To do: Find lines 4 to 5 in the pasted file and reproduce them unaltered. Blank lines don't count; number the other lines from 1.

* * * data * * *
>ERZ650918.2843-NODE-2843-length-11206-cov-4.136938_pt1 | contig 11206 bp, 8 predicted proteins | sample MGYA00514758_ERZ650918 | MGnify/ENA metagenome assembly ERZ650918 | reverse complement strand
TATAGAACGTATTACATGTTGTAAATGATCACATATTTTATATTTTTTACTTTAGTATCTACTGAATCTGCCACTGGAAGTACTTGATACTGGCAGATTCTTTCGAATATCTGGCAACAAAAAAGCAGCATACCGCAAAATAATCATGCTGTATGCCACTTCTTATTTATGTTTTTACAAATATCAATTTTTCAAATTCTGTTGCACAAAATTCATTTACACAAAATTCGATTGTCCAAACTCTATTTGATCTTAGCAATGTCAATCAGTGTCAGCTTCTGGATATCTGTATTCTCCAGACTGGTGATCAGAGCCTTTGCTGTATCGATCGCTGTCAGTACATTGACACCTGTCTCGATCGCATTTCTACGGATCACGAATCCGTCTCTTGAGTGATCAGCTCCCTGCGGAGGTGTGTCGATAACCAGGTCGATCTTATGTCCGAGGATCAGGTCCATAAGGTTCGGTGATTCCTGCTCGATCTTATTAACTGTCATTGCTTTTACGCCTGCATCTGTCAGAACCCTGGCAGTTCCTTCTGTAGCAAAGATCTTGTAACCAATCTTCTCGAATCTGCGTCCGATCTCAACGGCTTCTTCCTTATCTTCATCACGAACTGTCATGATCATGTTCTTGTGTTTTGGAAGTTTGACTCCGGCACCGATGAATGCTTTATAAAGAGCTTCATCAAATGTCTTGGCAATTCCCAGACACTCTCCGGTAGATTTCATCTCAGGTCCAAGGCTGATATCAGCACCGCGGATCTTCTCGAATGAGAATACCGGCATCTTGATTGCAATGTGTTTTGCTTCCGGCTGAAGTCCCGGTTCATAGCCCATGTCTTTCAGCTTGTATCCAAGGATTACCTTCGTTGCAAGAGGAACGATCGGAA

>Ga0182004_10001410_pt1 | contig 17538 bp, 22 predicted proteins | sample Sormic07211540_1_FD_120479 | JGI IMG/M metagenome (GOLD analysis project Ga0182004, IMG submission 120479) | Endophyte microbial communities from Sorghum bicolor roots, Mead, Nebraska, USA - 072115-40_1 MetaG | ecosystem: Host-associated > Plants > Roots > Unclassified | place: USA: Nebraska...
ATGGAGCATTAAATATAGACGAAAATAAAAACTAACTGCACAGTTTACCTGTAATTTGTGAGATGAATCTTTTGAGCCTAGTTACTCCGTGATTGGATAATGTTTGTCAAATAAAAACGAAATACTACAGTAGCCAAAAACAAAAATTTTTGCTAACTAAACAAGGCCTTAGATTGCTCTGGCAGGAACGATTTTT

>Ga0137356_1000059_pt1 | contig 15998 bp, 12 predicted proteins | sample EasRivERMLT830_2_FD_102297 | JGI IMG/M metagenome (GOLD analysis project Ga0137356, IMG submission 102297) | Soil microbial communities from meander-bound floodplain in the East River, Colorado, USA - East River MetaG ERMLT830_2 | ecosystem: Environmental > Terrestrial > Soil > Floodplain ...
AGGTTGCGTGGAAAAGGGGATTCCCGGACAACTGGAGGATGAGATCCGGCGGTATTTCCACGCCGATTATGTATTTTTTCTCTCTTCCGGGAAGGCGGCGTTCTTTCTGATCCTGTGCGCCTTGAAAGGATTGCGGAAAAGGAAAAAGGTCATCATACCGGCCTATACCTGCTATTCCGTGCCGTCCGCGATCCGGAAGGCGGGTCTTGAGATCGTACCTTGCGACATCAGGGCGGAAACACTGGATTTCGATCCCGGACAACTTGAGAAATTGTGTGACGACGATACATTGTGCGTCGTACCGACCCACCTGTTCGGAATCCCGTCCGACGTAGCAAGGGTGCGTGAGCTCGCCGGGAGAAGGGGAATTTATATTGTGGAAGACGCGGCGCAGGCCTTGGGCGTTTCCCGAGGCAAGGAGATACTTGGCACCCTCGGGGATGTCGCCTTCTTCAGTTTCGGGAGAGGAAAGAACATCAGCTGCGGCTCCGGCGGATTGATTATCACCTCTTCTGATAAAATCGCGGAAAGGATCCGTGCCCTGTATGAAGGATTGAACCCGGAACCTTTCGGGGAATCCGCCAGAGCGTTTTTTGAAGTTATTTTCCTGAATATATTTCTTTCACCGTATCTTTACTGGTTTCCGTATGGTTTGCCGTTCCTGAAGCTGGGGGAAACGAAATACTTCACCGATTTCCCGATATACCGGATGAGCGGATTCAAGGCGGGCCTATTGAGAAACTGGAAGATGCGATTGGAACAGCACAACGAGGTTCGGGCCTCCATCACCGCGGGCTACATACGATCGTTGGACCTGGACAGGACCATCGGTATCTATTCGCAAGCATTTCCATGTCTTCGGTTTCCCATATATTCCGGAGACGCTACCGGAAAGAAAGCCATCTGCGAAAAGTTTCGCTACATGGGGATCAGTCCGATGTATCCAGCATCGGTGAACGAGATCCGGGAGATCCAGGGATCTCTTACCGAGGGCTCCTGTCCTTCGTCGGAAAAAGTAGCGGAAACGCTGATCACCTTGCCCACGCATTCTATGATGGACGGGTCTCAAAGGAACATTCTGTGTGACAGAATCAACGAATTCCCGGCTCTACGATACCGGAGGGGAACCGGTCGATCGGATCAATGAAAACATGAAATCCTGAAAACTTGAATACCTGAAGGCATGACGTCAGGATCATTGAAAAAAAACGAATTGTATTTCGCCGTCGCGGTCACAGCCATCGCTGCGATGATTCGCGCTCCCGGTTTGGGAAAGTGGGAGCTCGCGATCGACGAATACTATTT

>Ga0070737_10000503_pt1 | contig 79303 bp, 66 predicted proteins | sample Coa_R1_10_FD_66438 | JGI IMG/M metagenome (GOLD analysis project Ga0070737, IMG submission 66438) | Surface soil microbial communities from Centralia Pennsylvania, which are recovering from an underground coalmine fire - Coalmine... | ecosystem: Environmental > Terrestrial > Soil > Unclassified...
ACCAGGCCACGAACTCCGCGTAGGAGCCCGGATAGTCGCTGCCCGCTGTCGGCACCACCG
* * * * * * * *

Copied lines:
ATGGAGCATTAAATATAGACGAAAATAAAAACTAACTGCACAGTTTACCTGTAATTTGTGAGATGAATCTTTTGAGCCTAGTTACTCCGTGATTGGATAATGTTTGTCAAATAAAAACGAAATACTACAGTAGCCAAAAACAAAAATTTTTGCTAACTAAACAAGGCCTTAGATTGCTCTGGCAGGAACGATTTTT

>Ga0137356_1000059_pt1 | contig 15998 bp, 12 predicted proteins | sample EasRivERMLT830_2_FD_102297 | JGI IMG/M metagenome (GOLD analysis project Ga0137356, IMG submission 102297) | Soil microbial communities from meander-bound floodplain in the East River, Colorado, USA - East River MetaG ERMLT830_2 | ecosystem: Environmental > Terrestrial > Soil > Floodplain ...